On that same day in December, the Lane Cove Choristers won a grant Beverley also instigated to buy microphones and speaker systems for their dementia program. Bev, who says she “was always the shortest at school and now even shorter”, is second from the right.

I ended formal working 25 years ago and now run a senior ladies’ community choir, the Lane Cove Choristers. We similarly gain a sense of fulfilment through performing as our own lives crumble, all being over 80! We’re focused on developing a program for people with dementia, introducing interactive elements such as dance therapy and music trivia. My passion for music started at Friends’. I loved the daily classical music at assembly and our “spectaculars” at the City Hall. At the Hobart Eisteddfod I sang Schubert’s An die Musik in an ensemble of five; we won second prize.

I’ve been to rural Uganda six times with Compassion, which aims to improve child survival. There was often nothing – no books, no playthings – and it was usually about helping disadvantaged mums. I’m still friends with Rita, who’d been a single mother selling firewood on the street. We put her through university and she is now a senior teacher at the primary school where her daughter, Blessing, gets an education. It’s important to know that a service can have repercussions down generations.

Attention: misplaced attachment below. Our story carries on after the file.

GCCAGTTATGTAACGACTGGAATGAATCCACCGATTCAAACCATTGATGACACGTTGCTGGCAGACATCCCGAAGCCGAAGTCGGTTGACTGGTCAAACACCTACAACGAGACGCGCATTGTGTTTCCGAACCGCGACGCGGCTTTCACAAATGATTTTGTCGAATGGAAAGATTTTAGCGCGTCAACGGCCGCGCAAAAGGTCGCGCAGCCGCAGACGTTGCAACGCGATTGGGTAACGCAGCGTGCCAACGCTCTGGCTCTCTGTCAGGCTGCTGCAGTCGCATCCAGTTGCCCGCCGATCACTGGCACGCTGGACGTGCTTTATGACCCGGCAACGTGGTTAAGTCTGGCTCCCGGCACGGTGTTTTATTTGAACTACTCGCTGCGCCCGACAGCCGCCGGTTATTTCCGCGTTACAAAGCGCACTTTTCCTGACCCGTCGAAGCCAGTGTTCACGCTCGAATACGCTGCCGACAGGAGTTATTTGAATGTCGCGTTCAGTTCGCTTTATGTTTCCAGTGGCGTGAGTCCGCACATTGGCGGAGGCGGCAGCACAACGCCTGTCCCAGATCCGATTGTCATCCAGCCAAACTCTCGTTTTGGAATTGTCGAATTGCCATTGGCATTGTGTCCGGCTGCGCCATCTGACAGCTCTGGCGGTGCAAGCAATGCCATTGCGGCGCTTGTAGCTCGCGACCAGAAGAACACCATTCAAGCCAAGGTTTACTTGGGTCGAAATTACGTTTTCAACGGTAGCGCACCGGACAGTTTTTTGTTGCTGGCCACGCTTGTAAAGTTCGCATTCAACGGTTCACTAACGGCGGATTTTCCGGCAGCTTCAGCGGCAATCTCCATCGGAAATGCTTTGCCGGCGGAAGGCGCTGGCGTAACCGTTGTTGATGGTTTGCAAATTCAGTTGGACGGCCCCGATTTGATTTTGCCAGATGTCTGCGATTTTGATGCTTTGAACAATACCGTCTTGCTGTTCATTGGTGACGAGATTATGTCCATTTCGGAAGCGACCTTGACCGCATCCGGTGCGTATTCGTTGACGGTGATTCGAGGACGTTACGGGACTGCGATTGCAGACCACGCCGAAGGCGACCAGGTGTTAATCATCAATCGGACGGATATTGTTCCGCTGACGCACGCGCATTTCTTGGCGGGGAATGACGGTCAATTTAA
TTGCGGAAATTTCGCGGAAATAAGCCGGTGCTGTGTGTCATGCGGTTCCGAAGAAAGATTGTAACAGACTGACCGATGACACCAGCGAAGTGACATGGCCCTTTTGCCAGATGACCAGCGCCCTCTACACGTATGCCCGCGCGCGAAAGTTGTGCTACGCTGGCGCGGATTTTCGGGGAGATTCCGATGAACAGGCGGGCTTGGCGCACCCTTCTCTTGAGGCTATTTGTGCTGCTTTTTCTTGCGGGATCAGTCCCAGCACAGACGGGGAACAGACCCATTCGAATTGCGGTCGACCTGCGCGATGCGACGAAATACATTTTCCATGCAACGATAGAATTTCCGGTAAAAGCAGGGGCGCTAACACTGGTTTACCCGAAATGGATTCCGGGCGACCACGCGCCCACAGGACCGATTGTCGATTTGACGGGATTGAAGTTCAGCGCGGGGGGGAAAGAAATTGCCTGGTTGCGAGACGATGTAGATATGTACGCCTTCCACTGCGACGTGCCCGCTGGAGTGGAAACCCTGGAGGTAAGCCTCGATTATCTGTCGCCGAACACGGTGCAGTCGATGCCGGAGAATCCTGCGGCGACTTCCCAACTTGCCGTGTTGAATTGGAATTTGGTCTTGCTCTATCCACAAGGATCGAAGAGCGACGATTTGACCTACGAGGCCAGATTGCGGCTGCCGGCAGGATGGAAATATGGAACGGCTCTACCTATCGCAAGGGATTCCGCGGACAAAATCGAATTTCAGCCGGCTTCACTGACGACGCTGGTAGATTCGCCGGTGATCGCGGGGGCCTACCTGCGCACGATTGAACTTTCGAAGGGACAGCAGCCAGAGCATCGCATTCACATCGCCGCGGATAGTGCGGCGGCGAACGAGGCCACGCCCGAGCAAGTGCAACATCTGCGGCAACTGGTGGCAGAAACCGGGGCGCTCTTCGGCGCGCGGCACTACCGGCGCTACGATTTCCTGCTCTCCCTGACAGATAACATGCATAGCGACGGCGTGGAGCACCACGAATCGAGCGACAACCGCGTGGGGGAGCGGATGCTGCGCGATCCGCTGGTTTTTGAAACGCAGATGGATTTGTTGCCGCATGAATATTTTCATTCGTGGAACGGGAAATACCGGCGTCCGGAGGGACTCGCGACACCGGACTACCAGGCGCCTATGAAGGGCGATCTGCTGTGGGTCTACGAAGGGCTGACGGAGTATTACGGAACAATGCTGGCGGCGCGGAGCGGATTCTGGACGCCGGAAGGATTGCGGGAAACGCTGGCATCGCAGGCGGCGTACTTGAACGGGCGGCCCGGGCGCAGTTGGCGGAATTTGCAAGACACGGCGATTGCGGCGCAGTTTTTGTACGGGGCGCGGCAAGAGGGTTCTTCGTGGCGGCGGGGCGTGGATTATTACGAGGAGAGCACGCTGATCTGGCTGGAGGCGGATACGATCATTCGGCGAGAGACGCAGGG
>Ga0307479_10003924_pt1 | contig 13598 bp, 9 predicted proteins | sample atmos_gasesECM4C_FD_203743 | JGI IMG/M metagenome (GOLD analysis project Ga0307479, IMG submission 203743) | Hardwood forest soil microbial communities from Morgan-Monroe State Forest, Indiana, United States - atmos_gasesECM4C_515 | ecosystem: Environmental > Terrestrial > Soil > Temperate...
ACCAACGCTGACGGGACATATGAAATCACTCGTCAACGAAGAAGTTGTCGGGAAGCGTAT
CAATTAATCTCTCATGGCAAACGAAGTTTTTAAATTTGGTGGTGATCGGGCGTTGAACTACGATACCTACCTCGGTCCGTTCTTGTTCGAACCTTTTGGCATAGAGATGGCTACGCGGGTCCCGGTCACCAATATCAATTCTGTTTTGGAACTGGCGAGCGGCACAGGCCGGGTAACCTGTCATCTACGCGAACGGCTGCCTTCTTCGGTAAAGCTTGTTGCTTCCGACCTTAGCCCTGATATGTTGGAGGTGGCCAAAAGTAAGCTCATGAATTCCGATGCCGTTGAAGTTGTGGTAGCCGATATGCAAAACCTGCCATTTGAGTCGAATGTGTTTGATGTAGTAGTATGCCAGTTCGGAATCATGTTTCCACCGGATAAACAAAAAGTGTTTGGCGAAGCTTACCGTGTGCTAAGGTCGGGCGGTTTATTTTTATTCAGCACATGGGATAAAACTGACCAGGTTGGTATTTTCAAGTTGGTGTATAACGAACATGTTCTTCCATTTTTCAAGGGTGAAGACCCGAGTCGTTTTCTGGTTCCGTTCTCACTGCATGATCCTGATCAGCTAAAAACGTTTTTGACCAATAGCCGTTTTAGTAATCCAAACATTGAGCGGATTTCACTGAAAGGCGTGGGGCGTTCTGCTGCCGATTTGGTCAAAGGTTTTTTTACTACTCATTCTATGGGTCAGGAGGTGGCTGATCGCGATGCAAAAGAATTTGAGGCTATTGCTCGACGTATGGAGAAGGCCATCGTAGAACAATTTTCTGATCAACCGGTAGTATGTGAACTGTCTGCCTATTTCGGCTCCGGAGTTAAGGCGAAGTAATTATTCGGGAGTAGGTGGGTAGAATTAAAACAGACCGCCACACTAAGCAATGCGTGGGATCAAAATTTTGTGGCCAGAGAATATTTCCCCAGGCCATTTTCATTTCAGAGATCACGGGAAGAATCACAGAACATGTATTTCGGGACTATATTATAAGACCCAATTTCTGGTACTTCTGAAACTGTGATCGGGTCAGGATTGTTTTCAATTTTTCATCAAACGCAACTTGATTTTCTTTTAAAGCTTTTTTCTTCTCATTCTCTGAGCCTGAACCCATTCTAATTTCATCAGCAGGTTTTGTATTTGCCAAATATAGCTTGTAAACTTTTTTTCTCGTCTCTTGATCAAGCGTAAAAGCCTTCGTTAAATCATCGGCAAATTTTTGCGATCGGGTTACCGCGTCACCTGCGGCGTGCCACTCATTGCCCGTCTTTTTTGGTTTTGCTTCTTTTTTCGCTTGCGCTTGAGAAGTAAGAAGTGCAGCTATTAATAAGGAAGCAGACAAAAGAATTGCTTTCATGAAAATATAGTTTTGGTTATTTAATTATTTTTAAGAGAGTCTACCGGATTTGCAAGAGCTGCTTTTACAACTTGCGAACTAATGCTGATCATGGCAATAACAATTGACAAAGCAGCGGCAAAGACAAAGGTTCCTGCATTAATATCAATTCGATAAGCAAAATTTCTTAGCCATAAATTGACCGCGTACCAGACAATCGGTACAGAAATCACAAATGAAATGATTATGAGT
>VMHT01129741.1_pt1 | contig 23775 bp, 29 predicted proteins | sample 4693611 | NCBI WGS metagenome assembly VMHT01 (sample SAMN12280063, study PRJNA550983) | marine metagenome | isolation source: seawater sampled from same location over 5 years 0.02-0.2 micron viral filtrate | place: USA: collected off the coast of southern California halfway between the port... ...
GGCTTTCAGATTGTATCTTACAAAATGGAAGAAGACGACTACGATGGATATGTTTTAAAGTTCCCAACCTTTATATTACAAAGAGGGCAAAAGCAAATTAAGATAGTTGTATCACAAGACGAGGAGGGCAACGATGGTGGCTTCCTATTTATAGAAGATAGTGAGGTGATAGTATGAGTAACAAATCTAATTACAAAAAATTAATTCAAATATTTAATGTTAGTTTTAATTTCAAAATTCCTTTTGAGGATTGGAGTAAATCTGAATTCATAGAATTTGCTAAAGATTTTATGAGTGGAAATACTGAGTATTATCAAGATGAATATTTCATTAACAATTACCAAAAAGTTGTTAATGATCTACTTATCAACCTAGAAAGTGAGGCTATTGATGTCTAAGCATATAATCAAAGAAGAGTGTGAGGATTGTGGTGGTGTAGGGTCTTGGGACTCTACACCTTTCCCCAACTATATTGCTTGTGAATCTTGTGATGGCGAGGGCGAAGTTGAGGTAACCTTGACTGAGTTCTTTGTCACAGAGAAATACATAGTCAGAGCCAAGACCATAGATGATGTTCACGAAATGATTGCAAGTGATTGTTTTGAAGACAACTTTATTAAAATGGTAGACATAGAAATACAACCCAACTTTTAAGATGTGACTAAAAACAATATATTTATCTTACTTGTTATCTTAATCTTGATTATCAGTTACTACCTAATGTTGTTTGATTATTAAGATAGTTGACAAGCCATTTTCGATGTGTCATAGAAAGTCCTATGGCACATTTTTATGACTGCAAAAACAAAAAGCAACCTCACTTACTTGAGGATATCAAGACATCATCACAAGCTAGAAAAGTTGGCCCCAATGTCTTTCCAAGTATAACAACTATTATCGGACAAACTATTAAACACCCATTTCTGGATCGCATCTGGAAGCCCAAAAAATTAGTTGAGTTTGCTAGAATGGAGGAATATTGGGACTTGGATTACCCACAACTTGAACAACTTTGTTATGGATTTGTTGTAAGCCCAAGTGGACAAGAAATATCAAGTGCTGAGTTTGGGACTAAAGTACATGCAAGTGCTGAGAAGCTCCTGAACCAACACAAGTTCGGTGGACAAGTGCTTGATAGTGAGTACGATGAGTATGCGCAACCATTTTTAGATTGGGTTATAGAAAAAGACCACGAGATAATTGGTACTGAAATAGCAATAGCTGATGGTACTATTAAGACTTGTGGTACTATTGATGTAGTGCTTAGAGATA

Now that I live in a retirement village, I can no longer care for animals, but I still spend 20 hours a week working with Sydney Wildlife Rescue. I operate two shifts a week on our rescue line and am the responder for the website’s help line. I’ve been with that organisation for 26 years and regularly deliver talks to schools and clubs. It’s all about convincing people and governments to be kind to the environment.

Bev, centre, with Sydney Wildlife colleagues in December after being presented with grant money to replace nest hollows for wildlife in areas decimated by development.

Like anyone, my life has had ups and downs. I’m 84, I have seven grandchildren, and I’ve married twice. Years after I finished school I learned that when my father died, my mother approached Bill Oats and asked for help; I was 12 and she couldn’t afford to keep me at the school. He did help, and I’ve tried to repay that in small measure with a donation in 2007. I also like to think I’ve paid back in kind. In 2007 I was honoured with an Order of Australia for my work in disabilities and wildlife conservation. In one edition of Who’s Who of Australian Women I was able to pay tribute to Friends’; I wrote about the sense of belonging there, and how we were valued for whatever we could offer, for whatever talents one had. A lot of my girlfriends from school embarked on interesting careers in service too – in disability, education and environmental work. This was not the norm at the time.

I have a cousin in NSW who attended Friends’ when he was 14 because he was being bullied at other schools. He couldn’t stay longer than a year unfortunately, but often says how that one year at Friends’ was the best of his life. Severe asthma meant he couldn’t play sports – vital if you were a boy during that era in NSW – but at Friends’, because of his enthusiasm and talents, he was encouraged to start an electronics club. He followed this with a career as an electrical engineer and teacher. That one year gave him self-respect and a sense of positivity about what he could do in his life. He still tinkers.